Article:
Purim Joy

Feature

March 05, 2020

Purim Joy

This past week, I had the pleasure of baking hamantaschen, singing Purim songs and telling the story of Esther with a number of Jewish elders throughout our Atlanta community.

We often tend to think of Purim as a family or children’s holiday, however, the JF&CS Chaplaincy department thought it might be a good idea to bring the celebration to some of our seniors. And we’re so glad we did.

Watching our participants roll the dough and fill the pastry, some with family members, there was a sense of joy and nostalgia that filled the room. Perhaps the experiences could best be summed up by a woman who stopped in to see what was going on. She bit into the freshly baked poppyseed hamantaschen, and paused to take in the smell and the taste. Her sweet smile and the look of satisfaction said it all. “Umm, this is so good.”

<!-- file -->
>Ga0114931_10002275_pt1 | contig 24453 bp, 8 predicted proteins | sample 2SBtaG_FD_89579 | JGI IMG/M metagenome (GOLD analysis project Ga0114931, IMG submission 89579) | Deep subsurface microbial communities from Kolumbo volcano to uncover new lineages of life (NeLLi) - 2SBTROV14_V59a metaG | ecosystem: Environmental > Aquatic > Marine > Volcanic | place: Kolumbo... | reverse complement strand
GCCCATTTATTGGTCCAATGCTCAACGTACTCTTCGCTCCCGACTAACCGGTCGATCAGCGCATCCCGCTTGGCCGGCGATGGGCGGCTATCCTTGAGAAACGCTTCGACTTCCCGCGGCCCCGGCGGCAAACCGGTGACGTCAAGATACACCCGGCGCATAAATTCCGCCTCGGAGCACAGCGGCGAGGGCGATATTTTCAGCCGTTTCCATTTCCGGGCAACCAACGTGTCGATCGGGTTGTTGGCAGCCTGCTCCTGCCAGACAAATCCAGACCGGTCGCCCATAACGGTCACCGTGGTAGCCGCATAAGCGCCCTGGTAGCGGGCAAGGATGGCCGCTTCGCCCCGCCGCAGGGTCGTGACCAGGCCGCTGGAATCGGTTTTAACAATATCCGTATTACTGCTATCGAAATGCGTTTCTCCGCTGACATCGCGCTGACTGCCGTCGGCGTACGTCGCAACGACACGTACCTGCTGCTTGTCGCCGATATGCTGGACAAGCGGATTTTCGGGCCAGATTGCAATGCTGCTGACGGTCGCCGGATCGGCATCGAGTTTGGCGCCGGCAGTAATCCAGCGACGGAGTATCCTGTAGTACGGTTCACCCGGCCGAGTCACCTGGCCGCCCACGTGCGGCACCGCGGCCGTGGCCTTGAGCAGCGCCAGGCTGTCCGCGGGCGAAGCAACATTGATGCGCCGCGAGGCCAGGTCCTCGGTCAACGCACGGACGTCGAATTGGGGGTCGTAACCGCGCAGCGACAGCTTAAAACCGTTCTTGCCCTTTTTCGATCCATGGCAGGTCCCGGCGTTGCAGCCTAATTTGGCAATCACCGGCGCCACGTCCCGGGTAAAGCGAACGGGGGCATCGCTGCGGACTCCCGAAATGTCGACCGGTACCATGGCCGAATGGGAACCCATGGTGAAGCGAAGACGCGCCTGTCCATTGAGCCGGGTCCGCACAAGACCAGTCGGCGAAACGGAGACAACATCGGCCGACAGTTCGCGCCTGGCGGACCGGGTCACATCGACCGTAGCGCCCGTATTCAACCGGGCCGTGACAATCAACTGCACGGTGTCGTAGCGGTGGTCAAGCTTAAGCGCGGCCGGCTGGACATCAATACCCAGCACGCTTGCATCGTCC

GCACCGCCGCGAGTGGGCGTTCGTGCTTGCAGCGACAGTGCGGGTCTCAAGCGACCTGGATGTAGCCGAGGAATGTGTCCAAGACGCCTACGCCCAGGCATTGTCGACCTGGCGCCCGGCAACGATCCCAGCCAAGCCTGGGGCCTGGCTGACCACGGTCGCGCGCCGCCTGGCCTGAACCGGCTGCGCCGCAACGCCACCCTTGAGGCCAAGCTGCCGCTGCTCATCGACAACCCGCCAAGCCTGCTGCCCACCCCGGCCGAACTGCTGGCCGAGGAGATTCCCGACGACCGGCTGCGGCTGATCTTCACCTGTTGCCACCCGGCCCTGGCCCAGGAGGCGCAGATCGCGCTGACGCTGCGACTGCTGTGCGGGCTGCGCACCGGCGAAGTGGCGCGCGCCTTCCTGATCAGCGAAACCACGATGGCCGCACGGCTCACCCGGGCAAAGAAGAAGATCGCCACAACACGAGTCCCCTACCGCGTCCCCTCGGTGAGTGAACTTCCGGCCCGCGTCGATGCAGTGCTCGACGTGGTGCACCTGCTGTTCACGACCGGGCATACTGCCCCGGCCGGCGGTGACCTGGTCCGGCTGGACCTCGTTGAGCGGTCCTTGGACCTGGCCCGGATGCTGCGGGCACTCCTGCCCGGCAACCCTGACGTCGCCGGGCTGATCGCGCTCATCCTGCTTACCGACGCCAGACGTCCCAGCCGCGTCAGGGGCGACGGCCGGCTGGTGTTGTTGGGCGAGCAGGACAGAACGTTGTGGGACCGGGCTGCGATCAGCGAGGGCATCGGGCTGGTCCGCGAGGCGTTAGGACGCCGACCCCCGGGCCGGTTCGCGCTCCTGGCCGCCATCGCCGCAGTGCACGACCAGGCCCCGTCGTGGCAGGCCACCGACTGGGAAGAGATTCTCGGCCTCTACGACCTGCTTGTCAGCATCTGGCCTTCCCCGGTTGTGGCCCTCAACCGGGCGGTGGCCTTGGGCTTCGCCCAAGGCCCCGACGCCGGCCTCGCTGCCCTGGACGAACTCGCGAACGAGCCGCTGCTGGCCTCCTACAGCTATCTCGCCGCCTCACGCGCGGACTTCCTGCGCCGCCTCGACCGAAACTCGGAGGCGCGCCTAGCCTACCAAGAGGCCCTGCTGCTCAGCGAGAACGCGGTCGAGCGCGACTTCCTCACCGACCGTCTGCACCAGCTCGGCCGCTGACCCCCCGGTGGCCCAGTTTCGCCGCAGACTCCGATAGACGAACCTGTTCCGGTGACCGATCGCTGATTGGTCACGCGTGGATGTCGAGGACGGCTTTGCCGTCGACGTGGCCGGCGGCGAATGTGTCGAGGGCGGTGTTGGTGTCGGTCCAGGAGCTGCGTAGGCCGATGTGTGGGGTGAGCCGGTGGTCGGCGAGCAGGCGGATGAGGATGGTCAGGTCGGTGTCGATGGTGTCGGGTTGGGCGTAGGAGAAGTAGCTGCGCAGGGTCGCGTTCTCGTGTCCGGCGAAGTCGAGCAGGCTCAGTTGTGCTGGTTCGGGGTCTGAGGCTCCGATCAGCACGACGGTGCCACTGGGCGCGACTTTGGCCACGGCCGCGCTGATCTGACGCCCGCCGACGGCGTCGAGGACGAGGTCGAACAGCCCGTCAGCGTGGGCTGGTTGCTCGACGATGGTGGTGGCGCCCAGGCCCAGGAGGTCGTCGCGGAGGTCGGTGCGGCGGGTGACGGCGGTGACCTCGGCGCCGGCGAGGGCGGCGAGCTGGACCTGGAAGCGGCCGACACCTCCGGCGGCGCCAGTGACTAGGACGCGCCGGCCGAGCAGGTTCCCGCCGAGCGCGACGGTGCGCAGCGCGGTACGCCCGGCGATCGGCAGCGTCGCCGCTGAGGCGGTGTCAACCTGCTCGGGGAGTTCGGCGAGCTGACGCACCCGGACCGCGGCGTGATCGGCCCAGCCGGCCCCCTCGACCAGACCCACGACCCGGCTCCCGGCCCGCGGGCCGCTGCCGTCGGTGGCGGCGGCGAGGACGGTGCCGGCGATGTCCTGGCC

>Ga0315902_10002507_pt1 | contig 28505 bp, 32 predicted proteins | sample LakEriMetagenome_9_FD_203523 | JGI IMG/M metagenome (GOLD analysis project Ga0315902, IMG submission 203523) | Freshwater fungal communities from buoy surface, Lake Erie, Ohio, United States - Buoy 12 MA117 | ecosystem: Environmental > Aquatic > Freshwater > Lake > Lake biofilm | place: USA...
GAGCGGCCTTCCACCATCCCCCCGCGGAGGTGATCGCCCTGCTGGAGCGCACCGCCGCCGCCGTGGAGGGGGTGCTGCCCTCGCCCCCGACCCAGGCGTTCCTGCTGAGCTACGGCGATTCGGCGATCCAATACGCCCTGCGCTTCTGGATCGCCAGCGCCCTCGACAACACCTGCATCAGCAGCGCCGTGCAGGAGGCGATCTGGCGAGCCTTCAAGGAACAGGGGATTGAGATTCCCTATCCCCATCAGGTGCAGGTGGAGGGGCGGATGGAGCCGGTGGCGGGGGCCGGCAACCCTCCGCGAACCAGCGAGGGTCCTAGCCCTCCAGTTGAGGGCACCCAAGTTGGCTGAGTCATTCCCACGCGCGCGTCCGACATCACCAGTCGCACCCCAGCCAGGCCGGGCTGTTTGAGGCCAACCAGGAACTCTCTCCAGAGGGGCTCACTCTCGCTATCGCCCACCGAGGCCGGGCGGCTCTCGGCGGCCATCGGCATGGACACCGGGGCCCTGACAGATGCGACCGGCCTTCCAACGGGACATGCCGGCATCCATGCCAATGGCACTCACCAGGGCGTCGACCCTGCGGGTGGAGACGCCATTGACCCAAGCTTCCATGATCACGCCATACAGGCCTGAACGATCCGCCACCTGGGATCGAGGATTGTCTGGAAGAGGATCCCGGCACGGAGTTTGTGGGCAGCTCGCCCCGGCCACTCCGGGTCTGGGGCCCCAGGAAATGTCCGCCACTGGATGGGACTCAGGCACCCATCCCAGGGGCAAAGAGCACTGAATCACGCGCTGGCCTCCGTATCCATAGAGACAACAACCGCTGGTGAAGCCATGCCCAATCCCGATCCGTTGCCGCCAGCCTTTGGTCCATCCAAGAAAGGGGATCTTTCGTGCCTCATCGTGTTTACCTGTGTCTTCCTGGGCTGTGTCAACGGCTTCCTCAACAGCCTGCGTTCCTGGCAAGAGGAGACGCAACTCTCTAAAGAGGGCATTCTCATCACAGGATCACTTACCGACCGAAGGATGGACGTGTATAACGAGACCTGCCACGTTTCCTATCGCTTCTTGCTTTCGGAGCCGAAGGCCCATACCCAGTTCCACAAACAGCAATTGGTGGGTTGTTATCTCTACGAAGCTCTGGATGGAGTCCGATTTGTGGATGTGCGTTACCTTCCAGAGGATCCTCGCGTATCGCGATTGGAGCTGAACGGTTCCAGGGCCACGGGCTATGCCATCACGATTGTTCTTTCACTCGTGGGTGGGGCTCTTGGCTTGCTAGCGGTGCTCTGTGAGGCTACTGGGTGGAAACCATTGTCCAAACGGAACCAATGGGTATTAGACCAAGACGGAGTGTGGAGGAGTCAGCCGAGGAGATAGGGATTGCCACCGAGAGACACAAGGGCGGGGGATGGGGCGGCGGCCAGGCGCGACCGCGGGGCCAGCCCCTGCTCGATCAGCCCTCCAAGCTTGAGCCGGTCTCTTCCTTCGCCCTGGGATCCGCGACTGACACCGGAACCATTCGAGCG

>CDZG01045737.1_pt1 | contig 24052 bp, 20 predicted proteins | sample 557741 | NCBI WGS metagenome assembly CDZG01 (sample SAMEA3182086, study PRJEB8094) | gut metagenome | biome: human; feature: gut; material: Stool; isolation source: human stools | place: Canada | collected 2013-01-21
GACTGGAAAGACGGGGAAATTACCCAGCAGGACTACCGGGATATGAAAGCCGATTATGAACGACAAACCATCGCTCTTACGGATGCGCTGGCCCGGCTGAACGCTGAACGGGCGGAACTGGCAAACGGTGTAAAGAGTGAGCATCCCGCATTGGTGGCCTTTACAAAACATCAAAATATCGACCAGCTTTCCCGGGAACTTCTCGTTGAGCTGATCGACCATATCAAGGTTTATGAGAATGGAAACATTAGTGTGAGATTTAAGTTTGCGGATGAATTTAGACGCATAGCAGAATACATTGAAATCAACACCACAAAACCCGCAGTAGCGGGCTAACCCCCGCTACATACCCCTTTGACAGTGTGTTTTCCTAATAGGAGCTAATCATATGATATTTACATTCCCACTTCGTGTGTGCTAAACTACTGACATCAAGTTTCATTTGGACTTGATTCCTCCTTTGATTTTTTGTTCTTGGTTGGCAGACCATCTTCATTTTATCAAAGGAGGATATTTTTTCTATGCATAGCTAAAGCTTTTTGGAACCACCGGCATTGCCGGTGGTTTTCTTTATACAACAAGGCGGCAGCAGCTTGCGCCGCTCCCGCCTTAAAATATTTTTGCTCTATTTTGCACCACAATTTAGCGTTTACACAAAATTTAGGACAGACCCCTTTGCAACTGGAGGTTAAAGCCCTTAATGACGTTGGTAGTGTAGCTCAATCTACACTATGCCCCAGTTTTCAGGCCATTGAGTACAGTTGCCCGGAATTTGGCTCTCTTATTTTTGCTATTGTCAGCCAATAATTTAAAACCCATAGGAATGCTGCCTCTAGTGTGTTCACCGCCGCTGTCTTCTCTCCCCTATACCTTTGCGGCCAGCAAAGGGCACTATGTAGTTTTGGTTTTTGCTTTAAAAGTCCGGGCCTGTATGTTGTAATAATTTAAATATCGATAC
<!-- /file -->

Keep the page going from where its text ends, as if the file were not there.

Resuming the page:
In case you need a refresher: Purim recalls the story of the Jews of Persia, living under the rule of King Ahasuerus. Haman, the King's prime minister, plots to exterminate all of the Jews of the region. Yet the plan is foiled by Queen Esther and her cousin Mordechai, who ultimately save all of the Jews from destruction. The reading of the megillah is typically a rowdy affair: we dress in costumes, boo and make noise when Haman’s name is read aloud, eat and drink and have a good time

The rabbis teach: “When Adar enters, joy increases.” Adar is the Hebrew month during which Purim occurs. With this statement, we anticipate the fun which will ensue in our celebration of Purim.

Therein lies one of the themes of Purim: Joy. As a result of the Jew’s victory, we joyously celebrate our survival against all odds. The rituals bring us together to share fun and laugher, and yummy treats.

Purim is an opportunity to briefly set our worries and stress, our cares and sadness aside and immerse ourselves in joy. No matter our age, we each have the opportunity to become immersed in the reading and the rituals, the costumes and levity, and of course, nosh some hamantaschen.

May you celebrate a joyous Purim!

Rabbi Judith Beiner
Chaplain, JF&CS